The Writers’ Block by Michael Wheatley

-Reviewed by Joshua Lambert-

In his debut collection, The Writers’ Block (Black Pear Press), Michael Wheatley gives us a biopsy of literature. This is writing, a book about books. It’s a fairly scant collection, comprising four short stories and a piece of flash fiction, but in a confined space Wheatley has managed to create an intelligent, moody exhibition of writing anxieties.

The Straw Man

Denizens of a twenty-three story tower create magnificent works of art, celebrated each year. The current artist in residence, the Straw Man, makes effigies and offers them to the furnace.

The prose here, as everywhere else in the collection, is pleasingly mechanical, economical, and precise. Words fit flush against one another; sentences slide together locked and oiled.

“The furnace still roars damnation. The effigies splinter, dismantle, divide into two; individual strands of straw, then nothing. Withdraw, fold, wrap; cut, bind, cinch; pierce and burn.”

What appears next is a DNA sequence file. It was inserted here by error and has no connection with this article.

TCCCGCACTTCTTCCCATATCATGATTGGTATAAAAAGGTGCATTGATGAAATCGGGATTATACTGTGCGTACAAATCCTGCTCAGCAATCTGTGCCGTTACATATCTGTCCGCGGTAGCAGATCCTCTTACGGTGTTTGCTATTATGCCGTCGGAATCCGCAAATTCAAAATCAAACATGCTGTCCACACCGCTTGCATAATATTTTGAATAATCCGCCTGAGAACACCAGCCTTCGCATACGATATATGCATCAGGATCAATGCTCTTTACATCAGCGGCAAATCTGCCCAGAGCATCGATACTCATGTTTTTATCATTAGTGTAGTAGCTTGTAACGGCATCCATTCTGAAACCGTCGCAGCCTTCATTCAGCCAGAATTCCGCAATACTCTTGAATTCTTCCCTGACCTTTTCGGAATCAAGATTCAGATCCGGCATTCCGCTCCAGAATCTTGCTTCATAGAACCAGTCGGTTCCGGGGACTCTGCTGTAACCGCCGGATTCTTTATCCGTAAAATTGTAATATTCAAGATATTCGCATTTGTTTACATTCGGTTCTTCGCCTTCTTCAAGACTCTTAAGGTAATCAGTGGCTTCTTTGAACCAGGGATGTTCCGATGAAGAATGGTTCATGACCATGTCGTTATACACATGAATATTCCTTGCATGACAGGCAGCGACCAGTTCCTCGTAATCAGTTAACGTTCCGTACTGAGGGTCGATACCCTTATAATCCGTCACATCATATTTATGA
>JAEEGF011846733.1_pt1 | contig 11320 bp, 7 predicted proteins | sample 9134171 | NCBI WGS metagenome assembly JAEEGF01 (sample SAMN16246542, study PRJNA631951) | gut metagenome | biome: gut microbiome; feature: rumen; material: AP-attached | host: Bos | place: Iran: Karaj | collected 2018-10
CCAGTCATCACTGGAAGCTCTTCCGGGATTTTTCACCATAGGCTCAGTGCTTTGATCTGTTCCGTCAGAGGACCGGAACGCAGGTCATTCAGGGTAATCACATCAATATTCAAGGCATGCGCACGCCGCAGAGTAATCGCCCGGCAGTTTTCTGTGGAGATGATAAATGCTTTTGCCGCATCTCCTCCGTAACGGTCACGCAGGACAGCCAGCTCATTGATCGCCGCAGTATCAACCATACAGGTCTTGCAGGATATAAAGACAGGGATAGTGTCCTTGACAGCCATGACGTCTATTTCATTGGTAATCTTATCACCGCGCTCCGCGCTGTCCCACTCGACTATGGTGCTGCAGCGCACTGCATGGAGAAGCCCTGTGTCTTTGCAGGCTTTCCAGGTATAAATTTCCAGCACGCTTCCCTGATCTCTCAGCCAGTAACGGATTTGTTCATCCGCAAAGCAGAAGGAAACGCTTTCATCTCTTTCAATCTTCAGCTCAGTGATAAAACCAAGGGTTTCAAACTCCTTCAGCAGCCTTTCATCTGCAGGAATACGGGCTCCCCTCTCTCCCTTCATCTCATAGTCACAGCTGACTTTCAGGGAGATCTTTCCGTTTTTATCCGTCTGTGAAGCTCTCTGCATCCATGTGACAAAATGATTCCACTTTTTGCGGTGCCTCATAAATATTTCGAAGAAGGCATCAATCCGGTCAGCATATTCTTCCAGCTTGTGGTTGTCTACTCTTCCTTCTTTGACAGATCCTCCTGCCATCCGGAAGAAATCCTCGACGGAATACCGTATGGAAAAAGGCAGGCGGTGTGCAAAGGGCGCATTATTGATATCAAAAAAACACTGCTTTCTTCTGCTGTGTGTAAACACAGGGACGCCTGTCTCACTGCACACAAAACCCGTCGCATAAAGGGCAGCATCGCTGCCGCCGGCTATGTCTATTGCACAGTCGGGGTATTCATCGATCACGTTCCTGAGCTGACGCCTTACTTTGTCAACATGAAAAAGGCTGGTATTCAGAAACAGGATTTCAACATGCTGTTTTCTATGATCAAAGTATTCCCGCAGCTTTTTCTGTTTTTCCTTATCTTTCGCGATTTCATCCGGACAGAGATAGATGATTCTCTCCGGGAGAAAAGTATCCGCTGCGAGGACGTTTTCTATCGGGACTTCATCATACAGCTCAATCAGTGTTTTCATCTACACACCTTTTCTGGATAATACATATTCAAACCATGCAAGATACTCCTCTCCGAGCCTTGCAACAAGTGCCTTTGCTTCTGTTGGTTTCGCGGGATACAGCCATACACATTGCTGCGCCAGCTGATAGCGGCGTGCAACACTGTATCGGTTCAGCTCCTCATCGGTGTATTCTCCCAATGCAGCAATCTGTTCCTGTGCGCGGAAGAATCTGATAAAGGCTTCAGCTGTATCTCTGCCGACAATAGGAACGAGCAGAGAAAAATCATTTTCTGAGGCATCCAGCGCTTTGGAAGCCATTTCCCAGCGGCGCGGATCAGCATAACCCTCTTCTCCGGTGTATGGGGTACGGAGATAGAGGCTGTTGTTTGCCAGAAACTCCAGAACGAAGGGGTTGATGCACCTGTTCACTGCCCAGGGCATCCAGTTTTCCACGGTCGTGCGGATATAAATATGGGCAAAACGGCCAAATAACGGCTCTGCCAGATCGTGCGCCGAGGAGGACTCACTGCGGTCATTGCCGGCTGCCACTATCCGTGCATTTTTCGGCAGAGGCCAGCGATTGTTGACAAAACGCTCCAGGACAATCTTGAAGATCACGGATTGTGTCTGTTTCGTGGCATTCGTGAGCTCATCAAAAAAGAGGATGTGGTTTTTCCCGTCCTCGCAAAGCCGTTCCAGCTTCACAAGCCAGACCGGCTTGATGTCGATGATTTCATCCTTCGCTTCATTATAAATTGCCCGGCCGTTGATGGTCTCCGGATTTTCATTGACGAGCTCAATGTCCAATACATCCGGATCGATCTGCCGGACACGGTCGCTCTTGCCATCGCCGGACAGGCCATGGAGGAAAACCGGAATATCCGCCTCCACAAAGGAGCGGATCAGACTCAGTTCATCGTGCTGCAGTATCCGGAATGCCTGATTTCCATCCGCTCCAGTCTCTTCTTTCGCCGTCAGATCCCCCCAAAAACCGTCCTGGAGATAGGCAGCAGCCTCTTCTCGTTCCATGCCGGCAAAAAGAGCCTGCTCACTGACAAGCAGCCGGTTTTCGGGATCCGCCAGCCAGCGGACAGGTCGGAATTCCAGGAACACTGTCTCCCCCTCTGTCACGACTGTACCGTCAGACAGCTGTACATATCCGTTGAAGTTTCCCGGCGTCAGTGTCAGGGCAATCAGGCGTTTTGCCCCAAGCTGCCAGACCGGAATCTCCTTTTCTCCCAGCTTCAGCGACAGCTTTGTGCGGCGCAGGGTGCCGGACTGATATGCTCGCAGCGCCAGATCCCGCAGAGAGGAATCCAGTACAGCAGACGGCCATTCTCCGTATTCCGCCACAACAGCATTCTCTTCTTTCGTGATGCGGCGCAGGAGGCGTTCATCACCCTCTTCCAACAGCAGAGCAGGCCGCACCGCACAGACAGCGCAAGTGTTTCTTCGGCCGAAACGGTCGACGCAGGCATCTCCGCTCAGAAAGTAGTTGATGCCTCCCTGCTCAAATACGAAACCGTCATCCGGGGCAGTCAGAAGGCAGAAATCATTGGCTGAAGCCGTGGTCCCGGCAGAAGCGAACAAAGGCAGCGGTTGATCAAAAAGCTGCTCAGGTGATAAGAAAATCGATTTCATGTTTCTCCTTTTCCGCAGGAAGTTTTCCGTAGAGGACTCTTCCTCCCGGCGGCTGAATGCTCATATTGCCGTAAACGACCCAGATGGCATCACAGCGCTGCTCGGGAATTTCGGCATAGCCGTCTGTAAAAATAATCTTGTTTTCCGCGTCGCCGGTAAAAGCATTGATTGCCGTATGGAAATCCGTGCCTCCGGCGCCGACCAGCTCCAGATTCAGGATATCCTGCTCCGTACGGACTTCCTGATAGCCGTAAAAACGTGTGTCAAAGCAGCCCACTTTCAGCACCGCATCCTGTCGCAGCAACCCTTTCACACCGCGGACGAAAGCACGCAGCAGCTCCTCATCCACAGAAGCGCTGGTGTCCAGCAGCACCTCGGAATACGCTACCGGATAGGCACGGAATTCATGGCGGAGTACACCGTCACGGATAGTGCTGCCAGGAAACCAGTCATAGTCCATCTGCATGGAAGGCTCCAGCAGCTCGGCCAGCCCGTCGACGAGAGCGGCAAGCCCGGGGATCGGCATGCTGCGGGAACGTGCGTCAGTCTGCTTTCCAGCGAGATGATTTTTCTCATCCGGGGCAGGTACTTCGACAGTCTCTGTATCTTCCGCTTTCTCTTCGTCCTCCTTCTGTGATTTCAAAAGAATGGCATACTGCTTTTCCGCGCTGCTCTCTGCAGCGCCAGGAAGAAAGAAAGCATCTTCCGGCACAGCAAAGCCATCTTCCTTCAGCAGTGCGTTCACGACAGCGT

In this story especially, the style also dips into the abstract, creating a textured reading experience that is at once precise and fluid, building an almost menacing mood. The story embraces the abstract too, as the Straw Man starts to build a final effigy from the splinters of his own body. It is a hypnotic process to read, though not an overly affecting one, reading as a trite, ‘sit at my typewriter and bleed’, metaphor. Nonetheless, ‘The Straw Man’ sets a smoky atmosphere that sustains the collection moving forwards.

Simulacrum

Wallace, an expert on the anonymously published novel ‘Simulacrum’, meets a man claiming to be its two-hundred-year-old author. The story as a whole is an intelligent, narrative interrogation of Roland Barthes’ ‘Death of the Author’. This academicism and literary engagement is incredibly well-realised and written. Anyone who’s studied or taken a keen interest in literature and literary theory will find a lot to enjoy here.

“From afar, Wallace thought he appeared almost in image like Berche, the Shylockian or Faganesque figure from Simulacrum to whom Dickens was undoubtedly indebted.”

The prose, however, is overly academic. Clinical. The writing is strangely detached and, being disinterested in its own narrative, fails to capture interest. In one instance, Wallace is walking down a street and notices an occult shop. There’s a lengthy description of the shop, followed by the statement that it was ‘of no particular interest to him’. It’s an oddly sterile passage with little practical purpose, and is indicative of the collection’s pervading reluctance to engage with a story’s content beyond its allegorical value.

A Burial at Sea